Since Arthur Conan Doyle invented Sherlock Holmes and Dr Watson in 1886, other writers have run with the characters, creating their own mysteries to be solved by the deductive duo. Seattle actor and playwright Katie Forgette has mashed up the fictional Holmes and Watson with fictionalized versions of the very real Oscar Wilde and Lillie Langtry. The result — Sherlock Holmes and the Case of the Jersey Lily, a comic mystery — opens in Vancouver on Dec 28.
Director William B Davis (best known as The Smoking Man on The X-Files) says the inclusion of real people alongside fictional characters presents challenges but perhaps none so great as capturing Holmes and Watson themselves. Historical figures need to be approached in ways that respect the facts, he explains, but audience expectations around authentically portraying Holmes and Watson can be equally or even more daunting.
The play owes much of its levity to its fictional portrayal of Wilde, who, in real life, was responsible for many of the greatest things ever said. Wilde is probably on more “living or dead dinner guest” lists than anyone, so writing him into a contemporary play is a good bet.
Langtry, played by two-time Jessie nominee Corina Akeson, may not resonate with modern audiences the way her friend Wilde does, but she was a sparkplug in her day, known as the Jersey Lily, for the Channel Island where she was born. An actress who made men (and some women) swoon, this play supposes she is being blackmailed over purloined love letters to a certain royal.
The intrigue is byzantine, with a bit of genderbending of the sort the British stage has featured at least since Shakespeare’s time.
“When I sat down to think about writing a Sherlock Holmes, I wanted to do something different,” Forgette says. “I’d always been a big fan of Oscar Wilde, and when I discovered Lillie Langtry — she’s also a stunning character — and the fact that they were friends, I thought, ‘Holy cow.’ She lived her life kind of like she was a guy — so really attractive to women who are independent.”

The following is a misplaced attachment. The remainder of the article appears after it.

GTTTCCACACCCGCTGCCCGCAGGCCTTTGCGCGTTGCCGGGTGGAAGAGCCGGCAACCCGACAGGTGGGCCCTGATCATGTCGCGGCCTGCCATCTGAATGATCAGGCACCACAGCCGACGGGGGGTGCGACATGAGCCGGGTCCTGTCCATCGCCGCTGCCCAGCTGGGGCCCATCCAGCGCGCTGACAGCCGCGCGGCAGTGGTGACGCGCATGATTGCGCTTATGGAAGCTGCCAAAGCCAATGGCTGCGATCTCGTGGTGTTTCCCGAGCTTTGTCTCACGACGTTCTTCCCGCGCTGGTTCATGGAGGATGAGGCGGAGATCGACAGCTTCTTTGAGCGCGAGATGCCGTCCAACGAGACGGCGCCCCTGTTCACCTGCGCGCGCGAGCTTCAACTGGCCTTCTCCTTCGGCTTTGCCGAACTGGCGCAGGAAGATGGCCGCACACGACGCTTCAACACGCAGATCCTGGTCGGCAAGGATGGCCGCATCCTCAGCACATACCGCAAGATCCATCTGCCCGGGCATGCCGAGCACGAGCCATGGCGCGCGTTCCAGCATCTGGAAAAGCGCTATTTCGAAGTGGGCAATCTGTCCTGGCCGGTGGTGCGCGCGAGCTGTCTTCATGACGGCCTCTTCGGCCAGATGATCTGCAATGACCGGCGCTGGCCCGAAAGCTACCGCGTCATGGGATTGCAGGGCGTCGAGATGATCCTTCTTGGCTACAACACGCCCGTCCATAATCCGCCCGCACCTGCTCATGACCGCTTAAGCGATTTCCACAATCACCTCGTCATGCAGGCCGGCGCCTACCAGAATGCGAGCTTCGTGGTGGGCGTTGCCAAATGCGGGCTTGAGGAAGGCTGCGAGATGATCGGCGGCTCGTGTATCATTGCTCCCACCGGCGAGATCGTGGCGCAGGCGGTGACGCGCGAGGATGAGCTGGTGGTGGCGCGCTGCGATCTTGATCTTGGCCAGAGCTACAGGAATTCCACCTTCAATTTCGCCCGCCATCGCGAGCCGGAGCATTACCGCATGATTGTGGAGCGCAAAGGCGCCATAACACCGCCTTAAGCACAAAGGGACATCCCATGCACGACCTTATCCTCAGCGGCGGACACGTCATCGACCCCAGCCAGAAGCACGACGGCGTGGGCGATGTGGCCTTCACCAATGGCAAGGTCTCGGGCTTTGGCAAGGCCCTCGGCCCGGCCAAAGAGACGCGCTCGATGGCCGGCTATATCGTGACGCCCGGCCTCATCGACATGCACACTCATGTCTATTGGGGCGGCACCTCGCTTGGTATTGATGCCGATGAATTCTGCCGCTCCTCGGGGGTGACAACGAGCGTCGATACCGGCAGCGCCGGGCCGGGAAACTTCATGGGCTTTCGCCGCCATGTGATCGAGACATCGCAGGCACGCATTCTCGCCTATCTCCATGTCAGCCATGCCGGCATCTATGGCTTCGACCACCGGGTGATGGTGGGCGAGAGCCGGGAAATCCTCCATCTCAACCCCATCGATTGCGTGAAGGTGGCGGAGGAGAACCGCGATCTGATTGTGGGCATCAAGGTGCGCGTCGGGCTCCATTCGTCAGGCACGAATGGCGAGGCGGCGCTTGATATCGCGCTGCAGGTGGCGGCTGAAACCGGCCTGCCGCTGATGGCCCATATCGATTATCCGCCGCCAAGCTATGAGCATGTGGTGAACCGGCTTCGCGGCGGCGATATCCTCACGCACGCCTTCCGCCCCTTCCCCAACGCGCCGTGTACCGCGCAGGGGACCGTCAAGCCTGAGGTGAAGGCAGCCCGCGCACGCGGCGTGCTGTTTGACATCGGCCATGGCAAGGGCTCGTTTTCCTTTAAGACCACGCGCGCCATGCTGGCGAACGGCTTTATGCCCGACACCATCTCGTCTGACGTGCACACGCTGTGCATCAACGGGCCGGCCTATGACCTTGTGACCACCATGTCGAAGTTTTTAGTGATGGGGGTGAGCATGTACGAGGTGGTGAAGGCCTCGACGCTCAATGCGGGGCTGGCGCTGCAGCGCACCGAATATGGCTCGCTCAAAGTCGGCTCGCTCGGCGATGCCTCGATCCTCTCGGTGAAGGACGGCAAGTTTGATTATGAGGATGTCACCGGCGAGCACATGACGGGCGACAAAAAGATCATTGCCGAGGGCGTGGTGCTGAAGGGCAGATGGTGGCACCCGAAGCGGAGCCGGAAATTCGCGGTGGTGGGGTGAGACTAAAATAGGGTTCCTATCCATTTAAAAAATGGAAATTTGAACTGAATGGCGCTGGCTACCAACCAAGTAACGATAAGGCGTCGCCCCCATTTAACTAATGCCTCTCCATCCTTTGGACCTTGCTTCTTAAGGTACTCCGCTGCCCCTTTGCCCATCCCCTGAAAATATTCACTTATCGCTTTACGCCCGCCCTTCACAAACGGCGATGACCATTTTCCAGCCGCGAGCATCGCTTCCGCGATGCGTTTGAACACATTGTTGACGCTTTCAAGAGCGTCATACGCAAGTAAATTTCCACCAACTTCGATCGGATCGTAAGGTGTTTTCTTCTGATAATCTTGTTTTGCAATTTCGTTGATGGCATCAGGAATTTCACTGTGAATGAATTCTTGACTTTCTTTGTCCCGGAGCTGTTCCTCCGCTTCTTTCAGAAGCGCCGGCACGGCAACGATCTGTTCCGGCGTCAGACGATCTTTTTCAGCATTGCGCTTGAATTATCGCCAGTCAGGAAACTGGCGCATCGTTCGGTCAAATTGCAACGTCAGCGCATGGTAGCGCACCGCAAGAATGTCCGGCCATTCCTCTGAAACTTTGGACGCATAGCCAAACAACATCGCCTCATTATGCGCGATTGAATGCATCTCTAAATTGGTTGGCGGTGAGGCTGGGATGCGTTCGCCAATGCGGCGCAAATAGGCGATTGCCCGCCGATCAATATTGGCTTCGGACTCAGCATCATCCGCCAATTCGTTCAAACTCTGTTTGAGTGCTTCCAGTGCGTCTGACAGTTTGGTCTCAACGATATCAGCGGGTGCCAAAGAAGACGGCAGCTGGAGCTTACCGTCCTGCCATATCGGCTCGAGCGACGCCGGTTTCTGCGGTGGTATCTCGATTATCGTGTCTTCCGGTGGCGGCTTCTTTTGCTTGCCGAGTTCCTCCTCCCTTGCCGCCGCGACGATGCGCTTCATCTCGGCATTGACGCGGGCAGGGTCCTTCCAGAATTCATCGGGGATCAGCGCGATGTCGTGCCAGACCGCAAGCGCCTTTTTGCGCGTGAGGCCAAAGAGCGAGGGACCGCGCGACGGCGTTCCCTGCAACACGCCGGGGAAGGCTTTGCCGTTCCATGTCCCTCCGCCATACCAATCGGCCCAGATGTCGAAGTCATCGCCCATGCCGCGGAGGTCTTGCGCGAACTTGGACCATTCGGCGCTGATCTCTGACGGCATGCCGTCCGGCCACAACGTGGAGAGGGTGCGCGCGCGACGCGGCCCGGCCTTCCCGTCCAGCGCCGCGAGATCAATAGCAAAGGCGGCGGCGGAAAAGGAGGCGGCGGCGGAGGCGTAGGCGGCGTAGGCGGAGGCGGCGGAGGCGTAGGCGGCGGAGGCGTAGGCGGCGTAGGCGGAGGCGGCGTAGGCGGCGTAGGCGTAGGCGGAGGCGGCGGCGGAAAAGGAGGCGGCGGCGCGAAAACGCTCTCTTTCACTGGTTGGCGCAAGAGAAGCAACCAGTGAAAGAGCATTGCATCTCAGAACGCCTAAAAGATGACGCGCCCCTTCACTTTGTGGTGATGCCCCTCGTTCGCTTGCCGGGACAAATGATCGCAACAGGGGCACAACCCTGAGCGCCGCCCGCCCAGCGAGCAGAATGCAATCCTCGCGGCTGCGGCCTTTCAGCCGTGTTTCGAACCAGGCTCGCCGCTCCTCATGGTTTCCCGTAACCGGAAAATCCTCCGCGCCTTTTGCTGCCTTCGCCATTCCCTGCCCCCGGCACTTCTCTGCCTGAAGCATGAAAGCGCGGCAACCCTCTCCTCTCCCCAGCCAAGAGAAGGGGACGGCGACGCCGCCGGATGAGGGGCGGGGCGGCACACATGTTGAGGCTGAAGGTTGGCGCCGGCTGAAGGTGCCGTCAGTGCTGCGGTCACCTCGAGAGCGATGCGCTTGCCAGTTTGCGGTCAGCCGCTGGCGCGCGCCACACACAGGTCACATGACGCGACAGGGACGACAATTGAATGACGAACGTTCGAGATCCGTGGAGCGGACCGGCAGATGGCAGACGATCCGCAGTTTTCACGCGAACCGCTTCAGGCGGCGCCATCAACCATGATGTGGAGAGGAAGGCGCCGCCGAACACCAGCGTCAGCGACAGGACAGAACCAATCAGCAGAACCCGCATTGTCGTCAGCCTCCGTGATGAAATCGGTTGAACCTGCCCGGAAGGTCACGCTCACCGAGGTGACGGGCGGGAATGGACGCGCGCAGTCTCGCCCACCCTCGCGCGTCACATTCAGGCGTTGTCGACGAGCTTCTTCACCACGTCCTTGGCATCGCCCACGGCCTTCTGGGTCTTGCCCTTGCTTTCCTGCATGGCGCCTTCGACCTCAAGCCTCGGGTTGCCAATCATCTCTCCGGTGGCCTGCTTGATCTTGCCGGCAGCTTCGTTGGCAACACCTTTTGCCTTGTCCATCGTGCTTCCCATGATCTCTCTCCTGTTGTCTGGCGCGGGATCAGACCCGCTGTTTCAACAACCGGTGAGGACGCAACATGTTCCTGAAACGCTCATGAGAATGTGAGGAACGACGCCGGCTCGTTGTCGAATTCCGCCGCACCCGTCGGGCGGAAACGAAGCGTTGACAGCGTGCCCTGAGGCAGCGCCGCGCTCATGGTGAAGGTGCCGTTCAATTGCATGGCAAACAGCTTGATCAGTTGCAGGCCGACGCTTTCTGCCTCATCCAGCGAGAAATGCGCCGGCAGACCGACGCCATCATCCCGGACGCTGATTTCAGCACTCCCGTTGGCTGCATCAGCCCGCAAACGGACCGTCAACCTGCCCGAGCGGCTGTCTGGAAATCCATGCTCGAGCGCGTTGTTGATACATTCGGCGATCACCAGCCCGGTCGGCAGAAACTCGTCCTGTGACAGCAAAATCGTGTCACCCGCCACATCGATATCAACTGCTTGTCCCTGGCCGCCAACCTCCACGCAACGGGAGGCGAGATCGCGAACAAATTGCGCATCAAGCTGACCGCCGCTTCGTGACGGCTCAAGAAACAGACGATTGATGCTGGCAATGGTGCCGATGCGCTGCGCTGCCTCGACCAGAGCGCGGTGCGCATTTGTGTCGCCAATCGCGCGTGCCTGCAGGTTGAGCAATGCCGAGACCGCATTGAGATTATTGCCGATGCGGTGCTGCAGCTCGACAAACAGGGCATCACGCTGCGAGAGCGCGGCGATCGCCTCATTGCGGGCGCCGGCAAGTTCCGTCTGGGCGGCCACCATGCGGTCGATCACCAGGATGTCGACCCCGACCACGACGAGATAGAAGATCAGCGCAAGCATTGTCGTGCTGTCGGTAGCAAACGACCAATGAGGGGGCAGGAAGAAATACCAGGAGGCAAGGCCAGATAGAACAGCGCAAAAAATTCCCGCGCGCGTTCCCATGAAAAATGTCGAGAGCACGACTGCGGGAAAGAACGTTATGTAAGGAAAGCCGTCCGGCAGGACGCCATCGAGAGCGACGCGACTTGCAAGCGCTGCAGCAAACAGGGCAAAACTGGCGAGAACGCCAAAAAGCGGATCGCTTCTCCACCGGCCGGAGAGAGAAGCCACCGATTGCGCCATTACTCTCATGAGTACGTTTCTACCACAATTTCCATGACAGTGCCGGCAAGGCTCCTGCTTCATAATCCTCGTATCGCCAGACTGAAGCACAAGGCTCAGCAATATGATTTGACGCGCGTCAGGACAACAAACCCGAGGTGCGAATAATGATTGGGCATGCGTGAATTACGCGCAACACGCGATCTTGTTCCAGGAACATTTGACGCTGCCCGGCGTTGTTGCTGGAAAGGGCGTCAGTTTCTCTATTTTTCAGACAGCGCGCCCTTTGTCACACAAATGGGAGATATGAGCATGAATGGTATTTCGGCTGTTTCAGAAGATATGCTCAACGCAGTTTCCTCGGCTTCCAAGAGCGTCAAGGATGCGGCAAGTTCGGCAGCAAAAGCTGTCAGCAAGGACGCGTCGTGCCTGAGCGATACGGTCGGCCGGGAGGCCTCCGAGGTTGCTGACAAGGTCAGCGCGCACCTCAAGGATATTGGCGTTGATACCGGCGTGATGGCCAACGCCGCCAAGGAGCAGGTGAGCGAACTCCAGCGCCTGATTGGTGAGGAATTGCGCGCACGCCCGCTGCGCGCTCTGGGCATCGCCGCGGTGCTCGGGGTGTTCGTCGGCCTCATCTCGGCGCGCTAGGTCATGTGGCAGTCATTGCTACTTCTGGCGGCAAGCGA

Having experienced the theatre’s deficiency of good roles for women, Forgette tries to write plays that are more 50-50, she says. In this case, the gender balance isn’t quite there, but the women in the play are forces of nature.
“I wanted to at least come up with two really strong women’s roles that are not damsels in distress but who have large appetites,” she says. “And who might be on occasion venal and make the unladylike choice, you might say.”
The Vancouver production is by Theater Crossing, whose founder, Brent Fidler, plays Holmes. “I’ve been looking to produce a Sherlock for a long time, but most of the pieces Conan Doyle wrote were kind of dated parlour-room [dramas]. They just didn’t really hold up for a modern audience,” Fidler says.
Forgette’s script stays true to the cadence of the time but seems paced for 21st-century attention spans, with a few casting twists. Watson, one of literature’s more notorious ladies’ men, is played by openly gay actor Tim Bissett. Appropriately enough, Wilde is also played by a gay actor, Seth Little, who was thrown into the role just weeks before curtain after two previous Wildes left the cast. Playing the notorious and notoriously witty Wilde is a balancing act, Little says.
“I don’t want to be a total queen, but at the same time I don’t want to be afraid of being flamboyant or getting into the part,” he says. “It’s just being able to find the happy marriage. I’m trying to be seriously unserious, I guess.”
As Wilde, Little gets all the play’s best laughs. “All his lines in the play are absolutely outrageous,” he says. “Even with a gun to his head he’s saying, ‘The tension is so horrible I hope it lasts.’ That’s his coping mechanism, I think. He’s always apparently flippant.”
Bissett has given thought to the relationship between Holmes and Watson, one of the written word’s most famous male twosomes.
“My feeling about their relationship is that it’s a very deep relationship, a very personal one, that they’re great kindred spirits in many ways and great fans of each other,” he says. “That’s one thing I really love about those characters. I think they are an iconic example of male bonding.”